• Demystifying the Manual Balance Valve

    When it comes to the topic of components in a hydronic piping package, the Manual Balance Valve (MBV) is a common source of confusion in the selection and flow verification. In a piping package, MBVs are used in conjunction with pressure dependent valves, usually assembled directly to the valve outlet in the standard return side of the coil application. This article aims to provide some practical information to enhance your understanding of these essential components and the selection and commissioning methods.
    Balance valves serve an essential role in the efficient operation of a hydronic system by balancing of hot or chilled water to terminal units to design flow rates. In an unbalanced system, water will flow through the path of least resistance resulting in terminal units nearest the pump experiencing excess flow. In contrast units farthest away from the pump are likely to have insufficient flow. These systems create noise issues at units with excess flow; individual coils suffer from incorrect flow and inefficient heat transfer, temperature variation throughout the building leading to occupant discomfort, and wasted energy. Conversely, well-balanced systems benefit by facilitating a comfortable indoor climate, optimal flow distribution throughout the system, energy savings, trouble-free operation, and ease of maintenance.
    Manual Balance valves are divided into two main types: fixed orifice and adjustable orifice. The advantage of a fixed-orifice Venturi balance valve is that the metering and throttling elements are separate, allowing for a single-step process to determine the flow rate.  The Belimo MBV combines the functions of an isolation valve, union, manual air vent, and two pressure temperature read-out ports with a high signal/low loss Venturi, which allows for easy commissioning.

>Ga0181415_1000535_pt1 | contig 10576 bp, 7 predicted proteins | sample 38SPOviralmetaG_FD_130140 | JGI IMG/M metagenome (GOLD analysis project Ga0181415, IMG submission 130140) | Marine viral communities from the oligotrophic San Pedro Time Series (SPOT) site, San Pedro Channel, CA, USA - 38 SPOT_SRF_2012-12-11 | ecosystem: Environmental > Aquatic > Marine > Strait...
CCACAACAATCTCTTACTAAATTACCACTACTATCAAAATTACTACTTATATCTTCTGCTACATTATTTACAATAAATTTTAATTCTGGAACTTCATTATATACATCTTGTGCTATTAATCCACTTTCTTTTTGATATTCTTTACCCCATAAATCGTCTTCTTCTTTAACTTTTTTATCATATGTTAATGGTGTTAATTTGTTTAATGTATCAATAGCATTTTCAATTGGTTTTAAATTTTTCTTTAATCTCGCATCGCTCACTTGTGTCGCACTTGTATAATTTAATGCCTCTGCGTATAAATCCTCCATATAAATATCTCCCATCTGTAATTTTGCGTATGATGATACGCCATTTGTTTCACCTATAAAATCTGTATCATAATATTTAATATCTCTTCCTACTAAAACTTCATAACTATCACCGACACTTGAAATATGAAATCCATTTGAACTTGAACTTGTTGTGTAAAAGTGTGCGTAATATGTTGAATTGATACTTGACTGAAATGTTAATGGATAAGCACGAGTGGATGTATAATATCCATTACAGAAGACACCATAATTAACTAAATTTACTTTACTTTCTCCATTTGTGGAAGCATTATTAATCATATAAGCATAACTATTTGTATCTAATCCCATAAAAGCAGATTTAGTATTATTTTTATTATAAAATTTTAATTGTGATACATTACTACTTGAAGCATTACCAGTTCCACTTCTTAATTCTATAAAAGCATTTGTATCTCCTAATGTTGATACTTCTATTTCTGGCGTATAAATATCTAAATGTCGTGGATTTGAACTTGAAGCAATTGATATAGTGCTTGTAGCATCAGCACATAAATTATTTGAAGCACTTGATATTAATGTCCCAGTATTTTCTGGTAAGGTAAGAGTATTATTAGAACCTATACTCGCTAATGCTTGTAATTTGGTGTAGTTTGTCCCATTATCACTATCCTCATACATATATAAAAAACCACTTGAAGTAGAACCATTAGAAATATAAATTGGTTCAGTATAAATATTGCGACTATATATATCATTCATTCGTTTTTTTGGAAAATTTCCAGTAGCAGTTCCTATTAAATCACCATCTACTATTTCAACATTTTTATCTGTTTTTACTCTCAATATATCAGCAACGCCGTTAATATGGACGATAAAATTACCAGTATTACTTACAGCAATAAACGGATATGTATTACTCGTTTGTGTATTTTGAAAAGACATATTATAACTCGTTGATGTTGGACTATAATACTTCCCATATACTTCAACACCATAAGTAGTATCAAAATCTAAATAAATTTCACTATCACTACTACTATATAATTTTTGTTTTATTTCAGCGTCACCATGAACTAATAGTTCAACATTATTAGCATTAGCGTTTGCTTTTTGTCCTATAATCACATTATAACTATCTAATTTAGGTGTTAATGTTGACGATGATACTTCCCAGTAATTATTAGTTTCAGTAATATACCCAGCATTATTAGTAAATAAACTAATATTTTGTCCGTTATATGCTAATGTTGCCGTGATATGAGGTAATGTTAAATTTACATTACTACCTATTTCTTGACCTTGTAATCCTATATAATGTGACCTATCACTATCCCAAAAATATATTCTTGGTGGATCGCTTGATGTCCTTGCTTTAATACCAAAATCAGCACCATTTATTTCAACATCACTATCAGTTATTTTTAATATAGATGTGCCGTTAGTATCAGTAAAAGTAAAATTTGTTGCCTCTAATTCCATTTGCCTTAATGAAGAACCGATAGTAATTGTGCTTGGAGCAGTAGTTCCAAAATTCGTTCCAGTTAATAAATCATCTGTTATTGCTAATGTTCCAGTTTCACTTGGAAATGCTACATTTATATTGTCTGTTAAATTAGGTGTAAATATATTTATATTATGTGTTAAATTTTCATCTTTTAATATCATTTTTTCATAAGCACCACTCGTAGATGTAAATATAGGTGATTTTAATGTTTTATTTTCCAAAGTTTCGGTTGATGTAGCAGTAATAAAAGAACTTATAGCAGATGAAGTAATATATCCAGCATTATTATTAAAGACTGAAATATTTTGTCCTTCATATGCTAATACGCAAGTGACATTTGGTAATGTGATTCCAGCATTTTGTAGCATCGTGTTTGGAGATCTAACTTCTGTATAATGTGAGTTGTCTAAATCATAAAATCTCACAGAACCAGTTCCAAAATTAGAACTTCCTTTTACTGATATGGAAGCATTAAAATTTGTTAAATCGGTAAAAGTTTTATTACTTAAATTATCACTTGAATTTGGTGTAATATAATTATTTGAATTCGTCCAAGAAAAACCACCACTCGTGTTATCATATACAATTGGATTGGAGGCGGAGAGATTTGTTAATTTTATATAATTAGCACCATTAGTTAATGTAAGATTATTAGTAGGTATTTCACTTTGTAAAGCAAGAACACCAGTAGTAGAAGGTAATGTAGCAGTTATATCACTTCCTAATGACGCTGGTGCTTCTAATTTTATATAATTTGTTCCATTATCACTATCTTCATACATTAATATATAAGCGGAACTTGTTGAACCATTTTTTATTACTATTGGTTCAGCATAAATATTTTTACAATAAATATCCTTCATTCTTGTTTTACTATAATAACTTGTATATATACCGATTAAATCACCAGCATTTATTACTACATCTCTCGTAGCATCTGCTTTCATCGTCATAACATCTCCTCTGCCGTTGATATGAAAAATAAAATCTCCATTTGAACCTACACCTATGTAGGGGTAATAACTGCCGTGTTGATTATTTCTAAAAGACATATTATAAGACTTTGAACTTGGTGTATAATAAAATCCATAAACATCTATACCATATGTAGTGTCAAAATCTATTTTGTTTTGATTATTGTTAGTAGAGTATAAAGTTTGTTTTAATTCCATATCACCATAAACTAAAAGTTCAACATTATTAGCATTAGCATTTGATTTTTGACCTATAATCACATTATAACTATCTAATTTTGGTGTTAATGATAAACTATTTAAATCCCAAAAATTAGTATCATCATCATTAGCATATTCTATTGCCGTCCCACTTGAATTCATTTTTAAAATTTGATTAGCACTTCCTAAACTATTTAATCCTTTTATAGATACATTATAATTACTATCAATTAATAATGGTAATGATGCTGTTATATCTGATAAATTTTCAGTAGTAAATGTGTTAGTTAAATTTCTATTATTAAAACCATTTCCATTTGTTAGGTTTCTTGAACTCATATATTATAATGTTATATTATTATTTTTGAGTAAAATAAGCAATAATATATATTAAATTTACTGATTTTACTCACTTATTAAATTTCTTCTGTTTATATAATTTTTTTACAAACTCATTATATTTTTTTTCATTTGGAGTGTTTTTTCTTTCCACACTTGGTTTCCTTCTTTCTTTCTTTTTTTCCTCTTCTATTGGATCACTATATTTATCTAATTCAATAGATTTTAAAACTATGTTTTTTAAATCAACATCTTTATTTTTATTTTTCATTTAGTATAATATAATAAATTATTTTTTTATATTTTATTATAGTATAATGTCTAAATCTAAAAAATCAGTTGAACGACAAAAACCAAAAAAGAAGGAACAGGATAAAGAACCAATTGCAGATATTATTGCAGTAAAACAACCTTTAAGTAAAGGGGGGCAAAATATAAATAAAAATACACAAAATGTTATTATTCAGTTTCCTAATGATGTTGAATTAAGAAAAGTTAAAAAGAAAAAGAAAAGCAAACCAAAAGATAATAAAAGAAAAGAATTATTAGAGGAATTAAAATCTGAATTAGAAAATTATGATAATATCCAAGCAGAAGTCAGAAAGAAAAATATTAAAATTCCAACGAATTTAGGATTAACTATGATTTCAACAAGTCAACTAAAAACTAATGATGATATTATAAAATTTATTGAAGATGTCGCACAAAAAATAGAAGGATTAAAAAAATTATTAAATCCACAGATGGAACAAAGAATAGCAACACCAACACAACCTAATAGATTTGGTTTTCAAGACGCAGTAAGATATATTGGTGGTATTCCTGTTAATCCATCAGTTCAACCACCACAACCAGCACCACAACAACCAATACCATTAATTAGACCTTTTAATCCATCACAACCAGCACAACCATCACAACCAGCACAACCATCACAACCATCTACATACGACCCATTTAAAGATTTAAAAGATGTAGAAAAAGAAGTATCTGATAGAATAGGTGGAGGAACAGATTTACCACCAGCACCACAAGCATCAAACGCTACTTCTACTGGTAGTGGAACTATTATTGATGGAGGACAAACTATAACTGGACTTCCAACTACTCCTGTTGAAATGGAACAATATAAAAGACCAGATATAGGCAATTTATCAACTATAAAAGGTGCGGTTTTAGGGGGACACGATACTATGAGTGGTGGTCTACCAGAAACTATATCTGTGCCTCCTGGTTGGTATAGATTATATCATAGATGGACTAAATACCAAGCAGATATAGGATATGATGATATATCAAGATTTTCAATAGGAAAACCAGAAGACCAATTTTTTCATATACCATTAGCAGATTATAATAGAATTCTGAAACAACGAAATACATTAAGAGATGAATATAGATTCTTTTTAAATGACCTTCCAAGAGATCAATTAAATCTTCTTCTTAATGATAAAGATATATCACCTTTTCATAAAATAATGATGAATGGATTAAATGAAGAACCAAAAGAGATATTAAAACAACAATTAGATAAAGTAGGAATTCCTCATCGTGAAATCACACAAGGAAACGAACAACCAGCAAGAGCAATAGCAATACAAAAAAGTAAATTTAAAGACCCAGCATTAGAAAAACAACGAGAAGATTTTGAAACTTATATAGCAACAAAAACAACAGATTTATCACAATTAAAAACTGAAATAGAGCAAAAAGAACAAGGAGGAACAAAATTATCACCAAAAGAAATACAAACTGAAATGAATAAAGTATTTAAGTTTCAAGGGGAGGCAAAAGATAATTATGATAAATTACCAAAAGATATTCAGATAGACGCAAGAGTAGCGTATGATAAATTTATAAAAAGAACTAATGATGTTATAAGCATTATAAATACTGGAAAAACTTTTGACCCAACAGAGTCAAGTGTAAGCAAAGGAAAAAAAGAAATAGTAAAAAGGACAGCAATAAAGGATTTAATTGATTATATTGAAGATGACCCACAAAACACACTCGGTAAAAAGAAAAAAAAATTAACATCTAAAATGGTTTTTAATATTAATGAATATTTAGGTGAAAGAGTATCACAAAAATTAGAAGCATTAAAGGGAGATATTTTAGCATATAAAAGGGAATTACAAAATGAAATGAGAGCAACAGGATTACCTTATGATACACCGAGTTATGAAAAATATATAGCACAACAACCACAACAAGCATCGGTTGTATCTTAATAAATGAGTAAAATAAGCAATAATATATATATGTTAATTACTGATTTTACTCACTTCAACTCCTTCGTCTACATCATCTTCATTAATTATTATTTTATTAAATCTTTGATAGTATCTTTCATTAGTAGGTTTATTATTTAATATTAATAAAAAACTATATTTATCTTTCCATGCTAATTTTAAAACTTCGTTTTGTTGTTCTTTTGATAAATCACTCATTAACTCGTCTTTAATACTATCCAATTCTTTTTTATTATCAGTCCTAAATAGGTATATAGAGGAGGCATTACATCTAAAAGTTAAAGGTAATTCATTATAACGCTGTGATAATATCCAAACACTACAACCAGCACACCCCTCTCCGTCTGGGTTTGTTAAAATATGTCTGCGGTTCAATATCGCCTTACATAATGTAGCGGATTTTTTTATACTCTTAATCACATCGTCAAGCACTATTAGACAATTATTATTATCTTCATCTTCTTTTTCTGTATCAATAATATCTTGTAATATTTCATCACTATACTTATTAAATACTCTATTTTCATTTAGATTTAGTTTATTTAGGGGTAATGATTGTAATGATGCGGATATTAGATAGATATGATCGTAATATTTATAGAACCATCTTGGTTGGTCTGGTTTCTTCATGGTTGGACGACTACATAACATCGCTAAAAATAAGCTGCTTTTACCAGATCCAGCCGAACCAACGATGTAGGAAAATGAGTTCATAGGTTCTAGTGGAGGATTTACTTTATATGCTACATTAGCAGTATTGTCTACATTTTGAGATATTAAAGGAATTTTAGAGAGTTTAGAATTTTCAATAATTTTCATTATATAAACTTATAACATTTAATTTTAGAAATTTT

The selection of the Manual Balance Valve is based on the coil flow requirements. The MBV flow range should be taken into consideration, optimally selecting a valve with the requirement as close to the middle of the range rather than the upper or lowest extremes. Most metering devices used by balancing professionals register up to 100 inches of the water column. The recommended operable flow range should consider the MBV capacity at 10” through 90” wc. Belimo conveniently publishes this information in the product catalog as well as datasheet specifications. Using Select-Pro software for your piping package selection will also consider the valve capacity (Cv) and fluid velocity assuring efficient, silent operation.
    During the commissioning and balancing of a system, the balancing professional will use a device to read the pressure differential (Dp) across the Venturi and reference the valve’s flow chart to determine the flow. The flow chart is based on the Venturi Cv, which can be used to determine the precise Dp requirement for the desired flow rate.
    Let’s take an example of a flow requirement of 6 GPM using a manual balance valve with a #9 Venturi. Following the flow chart to the 1 PSI line will yield the Venturi Cv.

    Additionally, the flow chart will often provide the Cv across the entire MBV for determining pump requirements.



    A few simple concepts are all it takes to successfully select and commission Manual Balance Valves, which are essential to a properly balanced and efficiently operated hydronic system. Additional resources are available online, along with a link for Select-Pro.

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